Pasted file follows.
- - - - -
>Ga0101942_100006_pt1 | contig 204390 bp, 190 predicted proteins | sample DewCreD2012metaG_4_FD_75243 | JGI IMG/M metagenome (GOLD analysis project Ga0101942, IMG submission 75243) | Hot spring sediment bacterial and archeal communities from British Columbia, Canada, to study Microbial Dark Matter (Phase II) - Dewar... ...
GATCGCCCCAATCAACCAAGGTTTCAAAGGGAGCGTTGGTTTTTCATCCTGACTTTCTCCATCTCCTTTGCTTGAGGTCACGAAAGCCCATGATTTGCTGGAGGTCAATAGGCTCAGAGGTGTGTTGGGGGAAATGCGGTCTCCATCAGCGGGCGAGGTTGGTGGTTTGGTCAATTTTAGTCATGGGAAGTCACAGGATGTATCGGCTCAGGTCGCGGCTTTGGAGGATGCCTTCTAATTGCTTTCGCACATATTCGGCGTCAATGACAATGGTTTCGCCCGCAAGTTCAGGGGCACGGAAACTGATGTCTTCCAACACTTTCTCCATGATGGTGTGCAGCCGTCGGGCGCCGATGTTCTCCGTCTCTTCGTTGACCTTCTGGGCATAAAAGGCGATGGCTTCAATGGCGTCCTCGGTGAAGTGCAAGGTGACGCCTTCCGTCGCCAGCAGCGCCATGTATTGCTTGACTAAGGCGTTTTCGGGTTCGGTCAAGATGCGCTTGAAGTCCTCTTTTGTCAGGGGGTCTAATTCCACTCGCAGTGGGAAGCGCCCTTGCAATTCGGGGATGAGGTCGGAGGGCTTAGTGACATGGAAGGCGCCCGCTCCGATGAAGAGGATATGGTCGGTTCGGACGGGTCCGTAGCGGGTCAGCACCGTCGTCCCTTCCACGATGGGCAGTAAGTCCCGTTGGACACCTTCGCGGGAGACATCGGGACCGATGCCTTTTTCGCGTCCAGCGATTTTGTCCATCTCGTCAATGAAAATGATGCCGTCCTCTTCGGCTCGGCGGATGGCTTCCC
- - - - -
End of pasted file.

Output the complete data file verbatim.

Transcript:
>Ga0101942_100006_pt1 | contig 204390 bp, 190 predicted proteins | sample DewCreD2012metaG_4_FD_75243 | JGI IMG/M metagenome (GOLD analysis project Ga0101942, IMG submission 75243) | Hot spring sediment bacterial and archeal communities from British Columbia, Canada, to study Microbial Dark Matter (Phase II) - Dewar... ...
GATCGCCCCAATCAACCAAGGTTTCAAAGGGAGCGTTGGTTTTTCATCCTGACTTTCTCCATCTCCTTTGCTTGAGGTCACGAAAGCCCATGATTTGCTGGAGGTCAATAGGCTCAGAGGTGTGTTGGGGGAAATGCGGTCTCCATCAGCGGGCGAGGTTGGTGGTTTGGTCAATTTTAGTCATGGGAAGTCACAGGATGTATCGGCTCAGGTCGCGGCTTTGGAGGATGCCTTCTAATTGCTTTCGCACATATTCGGCGTCAATGACAATGGTTTCGCCCGCAAGTTCAGGGGCACGGAAACTGATGTCTTCCAACACTTTCTCCATGATGGTGTGCAGCCGTCGGGCGCCGATGTTCTCCGTCTCTTCGTTGACCTTCTGGGCATAAAAGGCGATGGCTTCAATGGCGTCCTCGGTGAAGTGCAAGGTGACGCCTTCCGTCGCCAGCAGCGCCATGTATTGCTTGACTAAGGCGTTTTCGGGTTCGGTCAAGATGCGCTTGAAGTCCTCTTTTGTCAGGGGGTCTAATTCCACTCGCAGTGGGAAGCGCCCTTGCAATTCGGGGATGAGGTCGGAGGGCTTAGTGACATGGAAGGCGCCCGCTCCGATGAAGAGGATATGGTCGGTTCGGACGGGTCCGTAGCGGGTCAGCACCGTCGTCCCTTCCACGATGGGCAGTAAGTCCCGTTGGACACCTTCGCGGGAGACATCGGGACCGATGCCTTTTTCGCGTCCAGCGATTTTGTCCATCTCGTCAATGAAAATGATGCCGTCCTCTTCGGCTCGGCGGATGGCTTCCC